A facinating observation as to why the Shelley’s crimsonwing maybe so rare when compared to the three other crimsonwing finches

28 Jul

Professor Sven Cichon ,who is an honorary Rare Finch Conservation Group member based in Germany, recently sent  us this thought provoking article on : 

The beak of the finch –Impressions from two Shelley’s crimsonwing finch (Cryptospiza shelleyi) skins
at the Alexander König Museum Bonn, Germany

I visited the ornithological section of the Natural History Museum “Alexander König” in Bonn to take photographs of two skin specimens of Cryptospiza shelleyi that I knew were present in one of the most comprehensive bird skin collections world-wide. What was my motivation? Having read about this elusive bird at the RFCG homepage and blog, I eventually wanted to see the bird with my own eyes and hold it in my hands. Of course, a living bird would be much more thrilling, but knowing that this is something to fancy for the future this was a compromise for the present. Apart from these feelings of a finch enthusiast, it was scientific curiosity that urged me to see these museum specimens: I always felt uncomfortable when looking at the two known fotos of Shelley’s (the one taken by the http://www.gorilla.org-group in 2008 and the other published in 1974 in the Zaire bird book by Lippens & Wille) and at drawings in books, such as in the “Handbook of the Birds of the World” (HBW) Vol. 15, in “Birds of Africa” Vol. 7, or  in “Finches & Sparrows”(by Clement, Harris, and Davis). They all look a bit different in terms of colour and habitus. For instance, in HBW, the colours are much lighter than in Birds of Africa. Which one is more realistic? Looking at the gorilla.org-foto, which seems to be the best quality picture of a living bird that we have in our hands, it looks as if  the lighter drawing in HBW might capture it more realistically. But we all know that fotos can be misleading because a large number of possible combinations of environmental influences (in particular intensity of light) and camera settings can produce significantly different impressions of the bird. By looking at the museum skins, I therefore hoped to get a more unbiased impression of Shelley’s plumage colour and to compare it to the other crimsonwing finch species. I had previously written in the RFCG blog that when comparing the four Cryptospiza species, Shelley’s ( on the far left in both the above and below photos ) looked like a phenotypic outlier to me. If this was true and if it was reflected in the genetic relatedness to the other three species, one might also speculate about possible differences in life style and habitat requirements. ( Note the different bill sizes which may influence its dietery requirements ) This might be an interesting step towards identifying the factors responsible for Shelley’s apparent decline and the reason why C. reichenovii and C. jacksoni, who share their habitat with Shelley’s, seem to be doing fine under the same environmental influences. Sven Cichon( Read the full story on the RFCG website Latest News page www.rarefinch.co.za )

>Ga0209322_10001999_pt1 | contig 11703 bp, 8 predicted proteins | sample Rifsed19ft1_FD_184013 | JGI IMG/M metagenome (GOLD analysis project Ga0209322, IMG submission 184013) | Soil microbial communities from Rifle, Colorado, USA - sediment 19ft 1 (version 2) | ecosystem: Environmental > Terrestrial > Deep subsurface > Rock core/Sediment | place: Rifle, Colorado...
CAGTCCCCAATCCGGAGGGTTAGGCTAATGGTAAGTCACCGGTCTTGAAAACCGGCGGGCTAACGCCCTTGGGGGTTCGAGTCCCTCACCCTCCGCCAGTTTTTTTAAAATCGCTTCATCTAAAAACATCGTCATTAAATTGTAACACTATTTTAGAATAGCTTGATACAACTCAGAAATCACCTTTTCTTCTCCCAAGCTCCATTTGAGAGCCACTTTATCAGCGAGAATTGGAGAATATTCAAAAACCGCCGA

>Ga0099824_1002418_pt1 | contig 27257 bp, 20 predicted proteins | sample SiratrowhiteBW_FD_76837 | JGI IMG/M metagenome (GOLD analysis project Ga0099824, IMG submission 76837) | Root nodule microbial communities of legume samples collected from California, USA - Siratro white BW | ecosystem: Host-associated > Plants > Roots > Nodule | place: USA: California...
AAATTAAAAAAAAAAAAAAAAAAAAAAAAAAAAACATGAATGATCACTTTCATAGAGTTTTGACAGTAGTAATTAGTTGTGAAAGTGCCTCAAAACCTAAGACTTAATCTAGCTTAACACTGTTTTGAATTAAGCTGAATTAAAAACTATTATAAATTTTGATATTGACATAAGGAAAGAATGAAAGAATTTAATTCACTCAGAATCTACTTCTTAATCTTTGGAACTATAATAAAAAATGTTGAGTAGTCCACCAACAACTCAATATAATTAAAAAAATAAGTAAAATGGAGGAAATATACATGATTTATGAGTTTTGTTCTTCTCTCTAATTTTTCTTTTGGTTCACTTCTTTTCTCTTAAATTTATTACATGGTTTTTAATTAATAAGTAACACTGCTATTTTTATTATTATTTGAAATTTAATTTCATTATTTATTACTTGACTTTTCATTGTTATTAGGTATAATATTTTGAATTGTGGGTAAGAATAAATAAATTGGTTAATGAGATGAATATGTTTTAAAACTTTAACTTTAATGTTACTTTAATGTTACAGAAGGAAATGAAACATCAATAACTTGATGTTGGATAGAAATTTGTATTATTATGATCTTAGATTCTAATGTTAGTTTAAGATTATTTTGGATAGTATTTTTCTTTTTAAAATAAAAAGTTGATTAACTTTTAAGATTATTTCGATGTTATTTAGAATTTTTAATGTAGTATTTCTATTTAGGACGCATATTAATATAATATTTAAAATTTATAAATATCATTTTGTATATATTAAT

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The Rare Finch Conservation Group is registered in South Africa as a non-profit organisation . It is totally dependent on donations and sponsorships for its future survival . For more information on this pioneering conservation group please contact editor@avitalk.co.za

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